John Pilger’s 2000 documentary on the effects of economic sanctions on Iraq remains an important testament to the pre-Iraq war history of international crimes against the Iraqi people.
Following footage of George H.W. Bush’s convincing announcement that “You, the people of Iraq, are not our enemy. We do not seek your destruction,” Pilger narrates from Iraq:
What happens when modern civilized life is taken away? Imagine all the things we take for granted are suddenly not available, or severely limited: clean water, fresh food, soap, paper, pencils, books, light bulbs, life-saving drugs. Telephone calls to the outside world are extremely difficult, computers no longer work, when you fall ill you must sell your furniture to buy medicine, when you have a tooth out there’s no anesthetic. No country will trade with yours, and your money is almost worthless. Soon your children become beggars. It’s as if the world has condemned your whole society to a slow death, and all because of a dispute between governments over which you have no control. That’s what has happened here in Iraq, where almost 10 years of extraordinary isolation, imposed by the U.N. and enforced by America and Britain, have killed more people than the two atomic bombs dropped on Japan, including half a million young children.”
Pilger’s latest documentary, “The War You Don’t See”—an investigation into the media’s role in war—can be viewed online (outside of Australia) for $4.99.
The great Australian journalist and documentary filmmaker John Pilger writes from Cuba:
On my first day in Cuba, in 1967, I waited in a bus queue that was really a conga line. Ahead of me were two large, funny females resplendent in frills of blinding yellow; one of them had an especially long bongo under her arm. When the bus arrived, painted in Cuba’s colours for its inaugural service, they announced that the gringo had not long arrived from London and was therefore personally responsible for this breach in the American blockade. It was an honour I could not refuse.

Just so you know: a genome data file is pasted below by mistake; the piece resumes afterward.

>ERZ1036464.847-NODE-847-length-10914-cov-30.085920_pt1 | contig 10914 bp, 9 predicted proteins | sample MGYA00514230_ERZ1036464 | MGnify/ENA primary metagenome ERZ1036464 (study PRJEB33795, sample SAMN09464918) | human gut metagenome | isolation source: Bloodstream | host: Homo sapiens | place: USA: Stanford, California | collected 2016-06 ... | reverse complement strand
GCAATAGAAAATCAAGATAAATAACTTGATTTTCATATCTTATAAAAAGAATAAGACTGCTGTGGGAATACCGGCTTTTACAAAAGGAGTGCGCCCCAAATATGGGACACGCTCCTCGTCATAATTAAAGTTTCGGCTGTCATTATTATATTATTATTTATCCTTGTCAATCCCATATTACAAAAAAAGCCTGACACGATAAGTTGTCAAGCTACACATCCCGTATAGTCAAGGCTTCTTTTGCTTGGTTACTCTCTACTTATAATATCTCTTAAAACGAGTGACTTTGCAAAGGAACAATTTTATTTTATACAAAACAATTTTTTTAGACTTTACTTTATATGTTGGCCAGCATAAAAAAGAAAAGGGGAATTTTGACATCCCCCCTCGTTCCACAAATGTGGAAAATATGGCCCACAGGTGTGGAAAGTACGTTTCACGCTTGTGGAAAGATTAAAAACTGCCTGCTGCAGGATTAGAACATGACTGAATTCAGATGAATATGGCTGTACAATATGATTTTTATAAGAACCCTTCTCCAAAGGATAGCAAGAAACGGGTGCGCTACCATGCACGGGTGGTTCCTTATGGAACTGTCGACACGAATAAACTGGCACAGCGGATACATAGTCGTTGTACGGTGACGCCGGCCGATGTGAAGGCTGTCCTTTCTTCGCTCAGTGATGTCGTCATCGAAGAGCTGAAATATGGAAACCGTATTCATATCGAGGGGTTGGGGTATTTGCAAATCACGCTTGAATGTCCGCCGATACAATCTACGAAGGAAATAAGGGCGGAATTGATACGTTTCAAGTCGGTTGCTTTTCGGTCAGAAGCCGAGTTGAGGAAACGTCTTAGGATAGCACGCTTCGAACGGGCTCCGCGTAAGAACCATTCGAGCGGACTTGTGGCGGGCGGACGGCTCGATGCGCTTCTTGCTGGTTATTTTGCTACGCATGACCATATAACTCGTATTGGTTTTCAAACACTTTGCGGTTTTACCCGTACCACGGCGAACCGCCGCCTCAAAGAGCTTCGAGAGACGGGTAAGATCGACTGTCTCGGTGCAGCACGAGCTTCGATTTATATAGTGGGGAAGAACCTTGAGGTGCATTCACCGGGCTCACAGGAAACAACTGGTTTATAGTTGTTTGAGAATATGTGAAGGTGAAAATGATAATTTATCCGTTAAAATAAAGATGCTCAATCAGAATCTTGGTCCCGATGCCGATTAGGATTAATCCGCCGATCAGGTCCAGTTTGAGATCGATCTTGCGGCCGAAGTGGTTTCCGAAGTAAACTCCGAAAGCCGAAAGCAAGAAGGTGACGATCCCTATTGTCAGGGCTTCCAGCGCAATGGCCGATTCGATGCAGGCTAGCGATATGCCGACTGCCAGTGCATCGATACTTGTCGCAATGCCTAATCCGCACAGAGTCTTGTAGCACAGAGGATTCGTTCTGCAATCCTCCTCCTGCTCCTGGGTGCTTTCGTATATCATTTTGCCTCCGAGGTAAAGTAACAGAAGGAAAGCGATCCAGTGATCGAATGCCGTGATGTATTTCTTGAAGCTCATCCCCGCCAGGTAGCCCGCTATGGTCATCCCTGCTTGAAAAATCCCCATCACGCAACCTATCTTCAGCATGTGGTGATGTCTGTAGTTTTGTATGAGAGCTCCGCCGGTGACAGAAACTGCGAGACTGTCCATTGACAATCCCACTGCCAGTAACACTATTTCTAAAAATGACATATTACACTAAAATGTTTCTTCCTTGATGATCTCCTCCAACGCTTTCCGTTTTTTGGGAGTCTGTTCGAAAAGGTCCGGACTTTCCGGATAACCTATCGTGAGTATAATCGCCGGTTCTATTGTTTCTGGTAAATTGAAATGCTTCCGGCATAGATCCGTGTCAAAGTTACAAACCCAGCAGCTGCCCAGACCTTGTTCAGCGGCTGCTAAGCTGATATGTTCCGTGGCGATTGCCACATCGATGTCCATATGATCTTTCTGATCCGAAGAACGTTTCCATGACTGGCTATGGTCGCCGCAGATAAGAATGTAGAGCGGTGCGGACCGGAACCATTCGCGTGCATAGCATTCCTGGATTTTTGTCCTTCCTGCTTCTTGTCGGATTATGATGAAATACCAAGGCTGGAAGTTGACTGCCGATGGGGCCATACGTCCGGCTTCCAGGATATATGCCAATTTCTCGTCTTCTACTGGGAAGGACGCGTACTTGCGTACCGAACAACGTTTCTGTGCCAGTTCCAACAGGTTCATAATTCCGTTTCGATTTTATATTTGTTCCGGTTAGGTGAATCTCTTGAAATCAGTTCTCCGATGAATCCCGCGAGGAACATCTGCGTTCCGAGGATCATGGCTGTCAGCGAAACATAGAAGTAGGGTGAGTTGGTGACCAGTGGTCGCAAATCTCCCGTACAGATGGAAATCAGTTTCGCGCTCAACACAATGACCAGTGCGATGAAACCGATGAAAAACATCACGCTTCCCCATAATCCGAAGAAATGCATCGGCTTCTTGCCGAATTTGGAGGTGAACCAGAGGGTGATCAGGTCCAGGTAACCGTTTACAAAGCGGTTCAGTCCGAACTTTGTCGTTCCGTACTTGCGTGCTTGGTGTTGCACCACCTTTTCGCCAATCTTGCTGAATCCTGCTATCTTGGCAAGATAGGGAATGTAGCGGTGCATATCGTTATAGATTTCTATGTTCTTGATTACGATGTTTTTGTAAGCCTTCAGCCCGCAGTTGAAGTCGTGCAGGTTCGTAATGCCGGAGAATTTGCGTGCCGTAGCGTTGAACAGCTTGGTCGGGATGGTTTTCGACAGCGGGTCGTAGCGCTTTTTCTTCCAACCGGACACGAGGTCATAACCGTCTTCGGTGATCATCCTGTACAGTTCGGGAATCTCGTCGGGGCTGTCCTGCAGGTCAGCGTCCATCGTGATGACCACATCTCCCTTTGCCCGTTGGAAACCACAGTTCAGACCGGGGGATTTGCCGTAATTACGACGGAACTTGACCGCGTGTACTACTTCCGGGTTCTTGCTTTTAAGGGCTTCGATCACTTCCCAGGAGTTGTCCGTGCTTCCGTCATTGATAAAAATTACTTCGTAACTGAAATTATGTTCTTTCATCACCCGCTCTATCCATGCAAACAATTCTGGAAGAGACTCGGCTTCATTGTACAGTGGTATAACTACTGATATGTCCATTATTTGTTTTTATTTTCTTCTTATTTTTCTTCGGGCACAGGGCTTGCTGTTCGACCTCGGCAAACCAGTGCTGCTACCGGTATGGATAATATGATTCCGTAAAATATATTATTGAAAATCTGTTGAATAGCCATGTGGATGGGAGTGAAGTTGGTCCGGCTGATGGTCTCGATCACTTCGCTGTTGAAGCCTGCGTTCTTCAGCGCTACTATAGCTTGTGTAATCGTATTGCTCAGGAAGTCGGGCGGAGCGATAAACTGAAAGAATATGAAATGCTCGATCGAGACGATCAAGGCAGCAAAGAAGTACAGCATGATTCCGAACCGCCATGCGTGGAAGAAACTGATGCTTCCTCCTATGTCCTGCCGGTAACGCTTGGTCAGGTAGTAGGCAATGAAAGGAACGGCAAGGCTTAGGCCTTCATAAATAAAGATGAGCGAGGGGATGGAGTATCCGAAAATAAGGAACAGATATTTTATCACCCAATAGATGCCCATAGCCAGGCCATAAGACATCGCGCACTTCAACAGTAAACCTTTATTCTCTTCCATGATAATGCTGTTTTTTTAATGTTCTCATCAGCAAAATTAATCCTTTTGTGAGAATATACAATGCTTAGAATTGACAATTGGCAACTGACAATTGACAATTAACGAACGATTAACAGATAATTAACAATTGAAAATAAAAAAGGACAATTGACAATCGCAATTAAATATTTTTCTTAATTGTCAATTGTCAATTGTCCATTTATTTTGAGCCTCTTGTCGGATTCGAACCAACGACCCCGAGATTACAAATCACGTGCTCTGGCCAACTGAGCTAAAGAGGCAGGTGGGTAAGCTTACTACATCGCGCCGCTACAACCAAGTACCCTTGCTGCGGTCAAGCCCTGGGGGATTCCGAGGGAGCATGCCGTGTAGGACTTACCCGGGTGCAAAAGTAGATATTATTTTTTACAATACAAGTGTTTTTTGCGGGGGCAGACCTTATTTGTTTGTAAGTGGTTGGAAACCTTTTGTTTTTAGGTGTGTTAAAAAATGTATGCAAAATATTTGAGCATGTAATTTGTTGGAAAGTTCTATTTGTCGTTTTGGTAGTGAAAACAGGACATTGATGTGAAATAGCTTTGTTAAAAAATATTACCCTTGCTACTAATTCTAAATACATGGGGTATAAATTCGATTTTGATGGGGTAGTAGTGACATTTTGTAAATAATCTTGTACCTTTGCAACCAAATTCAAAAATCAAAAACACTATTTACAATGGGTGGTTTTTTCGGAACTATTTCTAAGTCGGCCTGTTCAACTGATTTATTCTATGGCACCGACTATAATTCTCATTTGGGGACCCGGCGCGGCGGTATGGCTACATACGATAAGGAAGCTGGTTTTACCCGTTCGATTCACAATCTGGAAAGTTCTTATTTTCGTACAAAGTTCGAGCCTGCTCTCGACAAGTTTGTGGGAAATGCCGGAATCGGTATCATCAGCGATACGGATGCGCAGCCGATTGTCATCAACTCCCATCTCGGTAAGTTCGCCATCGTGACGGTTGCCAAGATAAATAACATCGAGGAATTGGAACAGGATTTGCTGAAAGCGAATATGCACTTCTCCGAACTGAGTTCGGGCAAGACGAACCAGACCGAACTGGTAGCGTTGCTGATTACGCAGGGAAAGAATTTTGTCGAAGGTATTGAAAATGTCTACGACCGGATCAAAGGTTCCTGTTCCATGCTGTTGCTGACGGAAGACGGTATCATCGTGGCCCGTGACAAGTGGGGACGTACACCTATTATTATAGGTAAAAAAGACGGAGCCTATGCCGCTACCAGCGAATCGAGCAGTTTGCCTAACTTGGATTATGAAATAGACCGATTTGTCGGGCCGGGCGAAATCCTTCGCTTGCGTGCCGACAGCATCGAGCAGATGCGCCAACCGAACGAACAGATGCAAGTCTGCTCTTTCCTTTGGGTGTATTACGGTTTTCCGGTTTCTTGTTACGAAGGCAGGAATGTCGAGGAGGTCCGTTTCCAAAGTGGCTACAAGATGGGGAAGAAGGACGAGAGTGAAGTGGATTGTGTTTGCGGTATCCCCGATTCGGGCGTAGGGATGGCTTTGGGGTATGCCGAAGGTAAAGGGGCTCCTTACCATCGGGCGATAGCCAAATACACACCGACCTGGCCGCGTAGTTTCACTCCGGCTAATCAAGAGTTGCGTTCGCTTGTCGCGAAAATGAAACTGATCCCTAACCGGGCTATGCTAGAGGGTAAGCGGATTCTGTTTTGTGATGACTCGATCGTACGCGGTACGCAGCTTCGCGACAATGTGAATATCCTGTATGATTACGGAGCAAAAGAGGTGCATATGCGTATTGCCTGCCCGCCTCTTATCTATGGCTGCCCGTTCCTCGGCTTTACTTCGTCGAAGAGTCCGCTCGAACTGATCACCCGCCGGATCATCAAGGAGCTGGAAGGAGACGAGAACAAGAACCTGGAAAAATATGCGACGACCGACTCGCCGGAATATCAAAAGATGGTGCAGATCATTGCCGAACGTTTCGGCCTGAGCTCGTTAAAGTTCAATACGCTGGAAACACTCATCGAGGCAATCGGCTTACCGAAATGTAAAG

The bus was a Leyland, made in Lancashire, one of 400 shipped to Cuba in defiance of Washington, which had declared war on the revolution of Fidel Castro. With the Internationale and Love Me Do played to a bongo beat – the Beatles having been “admitted to the Revolution” – we lurched through Havana’s crooked streets. Such a fond memory now accompanies me on my return to Cuba; yet looking back at what I wrote then, I find I used the word “melancholy” more than once. For all the natural warmth of Cubans, the hardship of their imposed isolation left smiles diminished and eyes averted once the music had stopped.
Beyond the nationalised American department stores – the windows empty except for electric fires from China of which Cubans had no need – and the flickering necklace of lights of an almost deserted port, there was the silhouette of an American spy ship, USS Oxford, policing Cuba’s punishment. In 1968, the revolution added its own folly by summarily banning all small businesses, including the paladares, Havana’s lively bars and restaurants. The Soviet era had begun.
Continue reading “In Cuba, the revolution continues, softly, as times change”
Anyone who has not yet done so is encouraged to view John Pilger’s 1979 documentary “Year Zero: The Silent Death of Cambodia”.
The documentary begins with Pilger’s narration:
At 7.30 A.M. on April the 17th, 1975, the war in Cambodia was over. It was a unique war, for no country has ever experienced such concentrated bombing. On this, perhaps the most gentle and graceful land in all of Asia, President Nixon and Mr. Kissinger unleashed 100,000 tons of bombs, the equivalent of five Hiroshimas”.
Watch the 52-minute film below the fold:
Continue reading “Year Zero: The Silent Death of Cambodia”
In early June, ZCommunications received the following open letter from independent filmmaker and journalist John Pilger to Noam Chomsky and the general public. Pilger was to speak on 15 June at the Lannan Foundation in Santa Fe. See Patrick Lannan’s subsequent explanation for the cancellation here.